Chief Joe Nacchio agreed Thursday to settle allegations by New York's attorney general that he unfairly profited from IPO handouts.
Nacchio is expected to turn over $400,000 in alleged profits from the so-called IPO
spinning scheme, contributing the money to two New York-area law schools.
Nacchio becomes the second key Qwest figure to settle the spinning allegations brought by Eliot Spitzer. In May, Nacchio's former boss, Qwest Founder Phil Anschutz,
settled with Spitzer's office by agreeing to make a $4.4 million donation to charity.
Charles Stillman, Nacchio's attorney, was unavailable for comment Thursday. When
reported this summer that
Nacchio was negotiating with Spitzer's office, Stillman denied there were any discussions involving his client.
Qwest is the subject of several criminal and civil investigations into its accounting and business practices during Nacchio's regime. As the Denver local phone giant veered toward the brink of insolvency, both Nacchio and Anschutz were busy unloading the stock. Between early 1999 and February 2002, Nacchio sold $213 million in stock and Anschutz dumped $1.7 billion worth.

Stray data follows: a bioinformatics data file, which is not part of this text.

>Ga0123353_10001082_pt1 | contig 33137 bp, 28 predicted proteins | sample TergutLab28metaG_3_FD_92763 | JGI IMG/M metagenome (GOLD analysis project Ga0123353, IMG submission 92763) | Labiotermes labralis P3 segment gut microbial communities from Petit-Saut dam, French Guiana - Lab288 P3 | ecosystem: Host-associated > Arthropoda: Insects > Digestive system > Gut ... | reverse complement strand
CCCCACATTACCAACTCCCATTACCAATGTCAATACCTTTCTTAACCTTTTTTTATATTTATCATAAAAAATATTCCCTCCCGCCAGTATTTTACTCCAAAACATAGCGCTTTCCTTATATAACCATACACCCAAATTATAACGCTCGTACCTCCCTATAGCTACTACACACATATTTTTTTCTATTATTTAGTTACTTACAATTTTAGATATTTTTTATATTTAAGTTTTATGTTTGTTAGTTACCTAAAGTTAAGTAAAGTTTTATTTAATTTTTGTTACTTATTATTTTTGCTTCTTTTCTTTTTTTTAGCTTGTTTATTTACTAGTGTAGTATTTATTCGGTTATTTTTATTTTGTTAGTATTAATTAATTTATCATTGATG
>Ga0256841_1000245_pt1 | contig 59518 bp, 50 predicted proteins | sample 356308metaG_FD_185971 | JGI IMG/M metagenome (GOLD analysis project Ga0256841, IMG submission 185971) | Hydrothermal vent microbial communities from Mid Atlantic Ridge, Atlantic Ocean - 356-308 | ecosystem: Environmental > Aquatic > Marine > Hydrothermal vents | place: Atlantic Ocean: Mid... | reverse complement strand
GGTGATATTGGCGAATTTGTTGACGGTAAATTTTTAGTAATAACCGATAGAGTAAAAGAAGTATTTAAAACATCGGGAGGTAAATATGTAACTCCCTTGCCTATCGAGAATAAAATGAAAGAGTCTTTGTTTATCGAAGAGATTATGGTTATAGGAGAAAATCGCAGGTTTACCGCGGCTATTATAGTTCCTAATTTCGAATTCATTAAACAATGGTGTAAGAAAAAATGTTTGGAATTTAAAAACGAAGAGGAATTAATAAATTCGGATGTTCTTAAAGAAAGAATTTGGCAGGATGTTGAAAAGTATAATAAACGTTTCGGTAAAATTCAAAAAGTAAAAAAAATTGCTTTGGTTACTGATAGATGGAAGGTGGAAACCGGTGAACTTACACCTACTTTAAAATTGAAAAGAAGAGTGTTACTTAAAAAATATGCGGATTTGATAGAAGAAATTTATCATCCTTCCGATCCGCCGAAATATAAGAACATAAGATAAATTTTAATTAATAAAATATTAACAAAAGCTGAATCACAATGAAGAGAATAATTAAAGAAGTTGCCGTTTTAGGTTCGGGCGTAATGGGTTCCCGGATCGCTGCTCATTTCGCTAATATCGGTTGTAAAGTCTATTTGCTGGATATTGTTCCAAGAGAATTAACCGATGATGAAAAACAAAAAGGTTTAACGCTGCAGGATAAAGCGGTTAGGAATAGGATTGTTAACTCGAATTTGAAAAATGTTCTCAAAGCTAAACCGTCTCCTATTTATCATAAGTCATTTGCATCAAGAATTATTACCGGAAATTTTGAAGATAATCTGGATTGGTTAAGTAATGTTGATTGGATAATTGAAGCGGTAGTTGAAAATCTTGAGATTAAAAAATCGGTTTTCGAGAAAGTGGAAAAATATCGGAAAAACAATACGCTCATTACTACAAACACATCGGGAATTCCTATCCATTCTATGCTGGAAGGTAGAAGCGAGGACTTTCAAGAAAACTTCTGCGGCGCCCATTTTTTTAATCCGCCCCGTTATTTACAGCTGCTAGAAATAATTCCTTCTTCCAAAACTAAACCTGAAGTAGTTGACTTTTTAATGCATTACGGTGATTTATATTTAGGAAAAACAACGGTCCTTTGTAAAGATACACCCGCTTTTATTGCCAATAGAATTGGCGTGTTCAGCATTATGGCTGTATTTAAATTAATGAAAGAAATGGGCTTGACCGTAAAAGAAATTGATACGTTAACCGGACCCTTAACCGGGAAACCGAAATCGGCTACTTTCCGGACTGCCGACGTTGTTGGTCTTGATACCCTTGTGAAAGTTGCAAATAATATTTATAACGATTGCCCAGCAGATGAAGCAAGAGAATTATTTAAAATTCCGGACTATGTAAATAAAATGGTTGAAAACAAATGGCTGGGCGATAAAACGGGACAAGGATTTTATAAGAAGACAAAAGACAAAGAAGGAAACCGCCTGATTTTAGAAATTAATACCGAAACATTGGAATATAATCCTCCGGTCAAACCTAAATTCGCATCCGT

Nacchio and Anschutz are two of five telecom executives accused of receiving millions of dollars' worth of lucrative IPO shares in exchange for banking business during the heady late-1990s telecom boom. Spinning refers to the underwriting practice of distributing shares in red-hot initial public offerings to select executives as a favor. In this case the underwriter was the Salomon Smith Barney investment banking division of
, whose telecom coverage was spearheaded by analyst Jack Grubman.
Spitzer's office says the spinning case is still pending against former
Chief Bernie Ebbers, former
exec Steve Garafolo and
Founder Clark McLeod.
Nacchio is expected to make his donations to the New York Law School and St. John's School of Law.